SENATORS: The Senators have relied on their youthful vigor and a group of kids who have turned out – at least in the short term – to be much better than expected. Anyone who thought Mike Hoffman and Mark Stone would be in the Calder Trophy conversation at the beginning of the season, go directly to the front of the class and collect your gold star. As they showed in their late-season run, the Senators are a team that plays on emotion. Andrew Hammond provided the Senators with outstanding workhorse goaltending and a feel-good story around which the entire organization could rally. If the Senators can harness that energy and carry it into a playoff run, who knows how far a team of guys who are too young to realize they shouldn’t be doing what they’re doing can go? Oh yes, and it helps they have the most dynamic offensive defenseman in the game today in Erik Karlsson. Read more
HOW THEY WIN
CAPITALS: Scoring was never a problem for the Caps. Keeping the puck out of their net was. But new coach Barry Trotz and his beefed-up blueline (enter Brooks Orpik and Matt Niskanen over the summer) are producing results. Washington is now a top-10 team defensively, jumping up from the bottom third last year. The team’s possession numbers are better as well, so Trotz’s defensive rep pays dividends at both ends of the ice. In Alex Ovechkin and Nicklas Backstrom, the Caps have one of the most terrifying twosomes, but more weapons have been added, including young Russian Evgeny Kuznetsov and trade deadline acquisition Curtis Glencross. The power play is still deadly, and with multiple D-man options (John Carlson and Mike Green being the most prominent), opponents don’t get a rest if the top unit fails to convert. Goalie Braden Holtby has also been better than ever.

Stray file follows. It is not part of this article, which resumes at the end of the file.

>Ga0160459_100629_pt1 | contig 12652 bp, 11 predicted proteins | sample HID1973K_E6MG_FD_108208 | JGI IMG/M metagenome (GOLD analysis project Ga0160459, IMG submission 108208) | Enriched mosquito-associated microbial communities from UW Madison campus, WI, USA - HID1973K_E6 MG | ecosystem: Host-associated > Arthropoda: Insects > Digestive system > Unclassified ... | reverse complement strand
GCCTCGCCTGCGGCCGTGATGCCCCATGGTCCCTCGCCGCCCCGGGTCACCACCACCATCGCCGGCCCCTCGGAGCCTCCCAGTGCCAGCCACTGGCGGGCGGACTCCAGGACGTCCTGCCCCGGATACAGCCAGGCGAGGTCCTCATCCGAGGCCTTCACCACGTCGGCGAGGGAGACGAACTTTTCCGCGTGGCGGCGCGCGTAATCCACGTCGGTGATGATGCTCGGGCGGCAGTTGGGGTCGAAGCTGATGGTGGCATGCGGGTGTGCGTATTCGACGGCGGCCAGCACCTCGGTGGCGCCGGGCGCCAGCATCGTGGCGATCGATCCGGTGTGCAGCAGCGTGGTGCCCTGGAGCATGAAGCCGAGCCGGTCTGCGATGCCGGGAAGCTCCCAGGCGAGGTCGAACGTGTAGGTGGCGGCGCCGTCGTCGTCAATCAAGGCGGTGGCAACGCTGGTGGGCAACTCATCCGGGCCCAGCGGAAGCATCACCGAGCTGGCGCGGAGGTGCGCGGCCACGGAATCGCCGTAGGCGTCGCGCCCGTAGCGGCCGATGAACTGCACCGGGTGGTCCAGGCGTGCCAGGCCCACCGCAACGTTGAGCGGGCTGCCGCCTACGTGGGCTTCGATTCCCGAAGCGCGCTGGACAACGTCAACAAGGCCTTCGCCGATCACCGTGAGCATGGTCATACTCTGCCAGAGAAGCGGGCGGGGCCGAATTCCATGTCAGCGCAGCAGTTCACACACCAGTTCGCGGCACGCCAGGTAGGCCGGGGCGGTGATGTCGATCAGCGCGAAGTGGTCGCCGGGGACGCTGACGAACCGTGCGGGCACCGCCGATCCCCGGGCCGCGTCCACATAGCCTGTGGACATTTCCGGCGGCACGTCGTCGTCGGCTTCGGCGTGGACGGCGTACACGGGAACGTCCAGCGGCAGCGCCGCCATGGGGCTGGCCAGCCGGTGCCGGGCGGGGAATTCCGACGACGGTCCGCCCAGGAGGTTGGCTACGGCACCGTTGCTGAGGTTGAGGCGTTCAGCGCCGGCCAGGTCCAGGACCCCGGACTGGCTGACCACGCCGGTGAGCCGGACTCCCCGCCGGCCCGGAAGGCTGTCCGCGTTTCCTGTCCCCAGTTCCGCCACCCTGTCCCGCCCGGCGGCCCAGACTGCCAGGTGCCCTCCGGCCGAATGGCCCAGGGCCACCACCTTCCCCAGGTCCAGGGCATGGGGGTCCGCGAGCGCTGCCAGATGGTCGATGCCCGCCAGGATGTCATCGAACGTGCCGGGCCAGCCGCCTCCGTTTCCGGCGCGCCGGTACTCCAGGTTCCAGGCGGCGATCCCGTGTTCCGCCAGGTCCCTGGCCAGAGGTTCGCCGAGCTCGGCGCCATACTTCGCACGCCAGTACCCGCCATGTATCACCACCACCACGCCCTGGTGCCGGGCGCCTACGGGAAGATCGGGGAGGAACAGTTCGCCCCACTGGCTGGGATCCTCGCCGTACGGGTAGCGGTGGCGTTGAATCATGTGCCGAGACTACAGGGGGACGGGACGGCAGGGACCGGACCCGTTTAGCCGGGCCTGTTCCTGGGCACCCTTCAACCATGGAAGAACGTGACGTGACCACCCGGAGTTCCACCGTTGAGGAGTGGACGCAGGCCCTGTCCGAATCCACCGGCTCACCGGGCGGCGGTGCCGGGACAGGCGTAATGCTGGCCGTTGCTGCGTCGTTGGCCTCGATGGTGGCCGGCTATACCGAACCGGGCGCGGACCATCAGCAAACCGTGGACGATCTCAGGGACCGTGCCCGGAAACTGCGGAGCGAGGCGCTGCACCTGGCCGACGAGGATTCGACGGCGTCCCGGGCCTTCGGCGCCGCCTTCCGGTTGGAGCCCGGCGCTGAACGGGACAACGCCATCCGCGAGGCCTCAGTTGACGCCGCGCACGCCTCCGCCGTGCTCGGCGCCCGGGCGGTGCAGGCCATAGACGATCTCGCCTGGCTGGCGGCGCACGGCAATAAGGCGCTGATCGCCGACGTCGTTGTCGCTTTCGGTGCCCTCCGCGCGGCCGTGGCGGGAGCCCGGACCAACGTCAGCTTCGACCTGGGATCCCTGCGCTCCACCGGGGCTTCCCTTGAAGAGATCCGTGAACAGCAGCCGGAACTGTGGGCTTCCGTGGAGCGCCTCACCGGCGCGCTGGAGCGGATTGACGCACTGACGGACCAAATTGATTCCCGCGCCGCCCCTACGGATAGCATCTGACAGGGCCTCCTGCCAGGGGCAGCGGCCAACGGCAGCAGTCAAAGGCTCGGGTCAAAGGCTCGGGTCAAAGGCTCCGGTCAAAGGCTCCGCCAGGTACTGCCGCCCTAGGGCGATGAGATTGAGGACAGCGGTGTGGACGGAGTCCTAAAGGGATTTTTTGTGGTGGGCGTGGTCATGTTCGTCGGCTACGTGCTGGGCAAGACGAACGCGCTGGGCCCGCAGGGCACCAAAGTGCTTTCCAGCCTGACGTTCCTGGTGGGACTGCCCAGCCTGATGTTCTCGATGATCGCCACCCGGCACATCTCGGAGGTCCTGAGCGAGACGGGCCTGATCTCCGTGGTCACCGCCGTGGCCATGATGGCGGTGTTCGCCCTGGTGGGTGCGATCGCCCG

ISLANDERS: The Islanders, one of the best possession teams in the NHL, can head into the playoffs confident knowing the past three Stanley Cup winners have all ranked top-three in unblocked shot attempts (USAT). When the Isles are on their game, they’re jumping into passing routes and rushing up the ice or breaking up enemy incursions with active sticks. In captain John Tavares, New York has a potential Hart Trophy winner, and depth on Long Island hasn’t been this good in decades. The squad even has what has become known as the “best fourth line in hockey” in Casey Cizikas, Matt Martin and Cal Clutterbuck, all swift shift disturbers who bang, crash and disrupt. On the back end, the addition of Johnny Boychuk and Nick Leddy – Cup winners with Boston and Chicago – has brought leadership and skill to a unit that always seemed to be a guy short in the past. Read more